My rating: 3 of 5 stars
LAPD detective Hieronymous (Harry) Bosch is on involuntary leave from his job. His life is in a shambles. He's living on the edge. Quite literally. His home in the hills above Los Angeles has been severely damaged by the most recent earthquake and threatens to slide into the ravine below. It has been condemned as uninhabitable and put on the list for demolition, but Harry continues to live in it, illegally, and even spends his free time making repairs.
How did he come to be placed on involuntary leave? It seems that he attacked his commanding officer, the odious Lieutenant Pounds ("Ninety-eight") that we've met in previous Harry Bosch novels. He's been ordered to have a psychiatric evaluation before he can be cleared to return to duty. He reluctantly meets three times a week with a therapist to talk about his issues.
And what are his issues? Unresolved anger and inability to sustain a relationship seem to be big ones. His girlfriend has recently left him and is now in Venice, Italy. He's drinking way too much. He's basically rude and hostile to everyone he comes in contact with, so it's pretty easy to understand why he's not exactly flavor of the month among his colleagues and acquaintances. At least in this book, we get more of the backstory of just what has made him that way.
The one area of his life where he is truly competent and feels in control is his job. It is much more than a job to him. It is his identity, who he is. And now that has been taken away from him.
His enforced absence from detective work wears on him and he arrives at a solution. He will do an independent investigation of a very, very cold case - the murder of his mother in 1961. Harry was eleven years old.
Reviewing the files and everything that is known about the case, Harry concludes that not much effort was put into solving it. Was that because she was a prostitute? Or was it because she was a prostitute who had ties to some political heavy hitters and exposing those ties would have been inconvenient for those men? Harry determines to find out and his investigation will take him into his own past and to far-flung parts of the country - from Las Vegas to Florida.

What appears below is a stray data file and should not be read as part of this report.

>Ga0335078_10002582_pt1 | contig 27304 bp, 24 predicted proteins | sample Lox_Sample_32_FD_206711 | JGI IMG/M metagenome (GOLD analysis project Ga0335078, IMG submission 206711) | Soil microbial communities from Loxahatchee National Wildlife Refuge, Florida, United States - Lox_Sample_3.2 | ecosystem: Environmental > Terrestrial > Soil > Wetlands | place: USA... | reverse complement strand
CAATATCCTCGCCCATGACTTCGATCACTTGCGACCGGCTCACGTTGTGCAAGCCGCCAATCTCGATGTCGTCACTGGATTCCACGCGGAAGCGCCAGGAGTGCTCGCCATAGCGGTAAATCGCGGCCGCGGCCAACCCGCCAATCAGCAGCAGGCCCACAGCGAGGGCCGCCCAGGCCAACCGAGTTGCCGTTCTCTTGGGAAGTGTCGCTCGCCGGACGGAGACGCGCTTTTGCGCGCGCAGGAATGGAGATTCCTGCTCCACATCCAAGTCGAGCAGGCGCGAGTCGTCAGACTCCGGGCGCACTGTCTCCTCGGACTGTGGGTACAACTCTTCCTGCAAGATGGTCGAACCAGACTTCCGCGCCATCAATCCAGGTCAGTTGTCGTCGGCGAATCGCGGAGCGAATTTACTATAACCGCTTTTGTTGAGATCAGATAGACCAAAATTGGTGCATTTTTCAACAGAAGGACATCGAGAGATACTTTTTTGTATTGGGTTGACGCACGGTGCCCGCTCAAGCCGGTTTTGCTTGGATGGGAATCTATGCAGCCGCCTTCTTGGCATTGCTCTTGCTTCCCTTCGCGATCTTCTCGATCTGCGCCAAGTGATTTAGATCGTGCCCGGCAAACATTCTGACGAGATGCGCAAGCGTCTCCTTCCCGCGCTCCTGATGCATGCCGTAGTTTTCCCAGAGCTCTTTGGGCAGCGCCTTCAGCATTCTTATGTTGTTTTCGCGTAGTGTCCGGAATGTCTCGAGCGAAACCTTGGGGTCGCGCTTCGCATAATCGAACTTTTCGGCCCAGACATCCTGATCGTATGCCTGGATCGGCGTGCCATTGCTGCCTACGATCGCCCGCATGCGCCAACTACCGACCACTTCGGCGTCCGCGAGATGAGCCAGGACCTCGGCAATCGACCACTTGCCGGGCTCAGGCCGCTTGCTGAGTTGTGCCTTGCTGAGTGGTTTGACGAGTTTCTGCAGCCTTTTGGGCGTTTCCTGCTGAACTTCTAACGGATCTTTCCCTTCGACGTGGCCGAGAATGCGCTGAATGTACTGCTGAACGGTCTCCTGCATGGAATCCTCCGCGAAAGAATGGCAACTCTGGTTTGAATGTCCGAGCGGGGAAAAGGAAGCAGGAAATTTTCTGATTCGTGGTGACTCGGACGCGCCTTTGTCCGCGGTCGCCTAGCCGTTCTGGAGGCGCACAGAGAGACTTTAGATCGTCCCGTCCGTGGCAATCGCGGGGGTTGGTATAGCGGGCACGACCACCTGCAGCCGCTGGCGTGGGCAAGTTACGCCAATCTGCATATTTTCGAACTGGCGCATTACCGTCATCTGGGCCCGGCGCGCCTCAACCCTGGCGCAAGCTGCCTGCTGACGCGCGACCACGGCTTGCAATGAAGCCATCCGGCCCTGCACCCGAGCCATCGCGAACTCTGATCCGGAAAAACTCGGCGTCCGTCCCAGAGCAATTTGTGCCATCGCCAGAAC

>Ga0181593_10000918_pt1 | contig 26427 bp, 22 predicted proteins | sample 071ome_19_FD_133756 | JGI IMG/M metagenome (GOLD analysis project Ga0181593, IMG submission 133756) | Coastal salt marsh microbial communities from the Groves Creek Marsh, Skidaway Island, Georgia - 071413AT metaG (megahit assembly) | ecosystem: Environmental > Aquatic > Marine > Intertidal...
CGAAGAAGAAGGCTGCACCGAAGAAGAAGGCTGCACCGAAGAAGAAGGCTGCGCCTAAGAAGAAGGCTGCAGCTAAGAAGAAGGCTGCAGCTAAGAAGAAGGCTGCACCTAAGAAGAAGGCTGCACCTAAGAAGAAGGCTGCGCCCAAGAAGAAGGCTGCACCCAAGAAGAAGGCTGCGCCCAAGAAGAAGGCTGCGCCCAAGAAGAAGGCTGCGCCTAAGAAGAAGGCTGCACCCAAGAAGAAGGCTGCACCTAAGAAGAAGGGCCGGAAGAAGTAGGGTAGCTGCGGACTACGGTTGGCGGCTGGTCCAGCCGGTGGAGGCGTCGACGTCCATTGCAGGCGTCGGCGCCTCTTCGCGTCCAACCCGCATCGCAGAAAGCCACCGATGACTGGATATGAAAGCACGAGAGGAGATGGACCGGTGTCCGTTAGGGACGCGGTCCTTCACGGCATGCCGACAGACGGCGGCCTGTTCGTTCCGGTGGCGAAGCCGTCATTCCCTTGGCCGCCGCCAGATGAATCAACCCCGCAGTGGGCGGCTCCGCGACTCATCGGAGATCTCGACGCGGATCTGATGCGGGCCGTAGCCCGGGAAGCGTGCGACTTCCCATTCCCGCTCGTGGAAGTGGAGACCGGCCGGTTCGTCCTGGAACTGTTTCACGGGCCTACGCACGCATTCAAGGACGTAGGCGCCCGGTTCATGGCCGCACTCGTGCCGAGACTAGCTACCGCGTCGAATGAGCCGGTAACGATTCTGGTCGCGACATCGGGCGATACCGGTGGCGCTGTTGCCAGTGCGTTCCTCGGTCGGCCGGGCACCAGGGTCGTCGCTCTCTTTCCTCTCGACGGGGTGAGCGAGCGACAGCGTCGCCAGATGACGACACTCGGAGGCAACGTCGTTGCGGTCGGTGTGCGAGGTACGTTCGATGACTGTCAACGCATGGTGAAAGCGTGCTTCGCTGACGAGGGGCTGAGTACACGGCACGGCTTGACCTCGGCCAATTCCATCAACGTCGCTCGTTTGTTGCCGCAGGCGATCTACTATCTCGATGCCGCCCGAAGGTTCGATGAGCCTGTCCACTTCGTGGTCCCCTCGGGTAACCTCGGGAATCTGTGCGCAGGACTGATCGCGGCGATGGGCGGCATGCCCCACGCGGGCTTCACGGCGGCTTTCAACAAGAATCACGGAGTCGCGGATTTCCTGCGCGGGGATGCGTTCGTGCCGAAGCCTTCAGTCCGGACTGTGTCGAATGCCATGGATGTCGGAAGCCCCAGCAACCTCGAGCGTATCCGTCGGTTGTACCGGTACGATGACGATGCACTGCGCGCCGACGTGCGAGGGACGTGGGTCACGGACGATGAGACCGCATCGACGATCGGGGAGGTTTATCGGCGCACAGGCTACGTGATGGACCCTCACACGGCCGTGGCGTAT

While he is on his weekend trip to Florida, the unthinkable happens back in Los Angeles - Lt. Pounds is kidnapped and tortured by his abductors until his heart gives out. His body is found stuffed into the trunk of his vehicle. Harry becomes an immediate suspect, but his fortuitous trip out of town gives him an alibi.
But he begins to suspect that Pounds' murder might be related to the unauthorized investigation he is conducting because he had used Pounds' name on a number of occasions. Is he indirectly responsible for a colleague's horrible death? Another subject to discuss with his therapist.
This is a very dark book and Harry is presented as a not very attractive character. He is supposed to be a twenty year veteran of the police force but he is so filled with anger and antagonism toward anyone in authority and even his peers that it is very hard to understand how he would have made it for twenty years without being kicked out or shot. I guess the answer lies in that one area of competence - detecting. Perhaps his value for that skill outweighs the negatives.
While I did enjoy the book - after all, Michael Connelly is a very good writer - there were things about it that bothered me. That whole interlude in Florida with the woman that he meets and is attracted to, for example. It just seemed out of place and without purpose. Maybe the purpose was just to provide Harry with an alibi, but it seems like that could have been done with the former LAPD detective/now fishing guide who he also spent time with. Maybe Connelly just wanted to give Harry a little fun in the virtually unrelieved darkness of this tale.
And then, there is this sentence in Chapter 31:
"Harry, why don't you ride with Earl and I?" Irving said."with...I"? Really, Michael Connelly? Et tu?
Who taught you basic grammar? The objective pronoun is me. Me! ME!!!
The misuse of I for me is absolutely my pet peeve in modern language usage. When I hear it spoken (which is often), it makes me want to wash out my ears. When I see it in print, especially having been used by a favorite author, it makes me want to tear my hair out by the roots. And this book was published in 1995, which means it was written in the early 1990s, which makes the I for me thing not just a 2000s phenomenon.
Depressing. I fear civilization as we know it is doomed.
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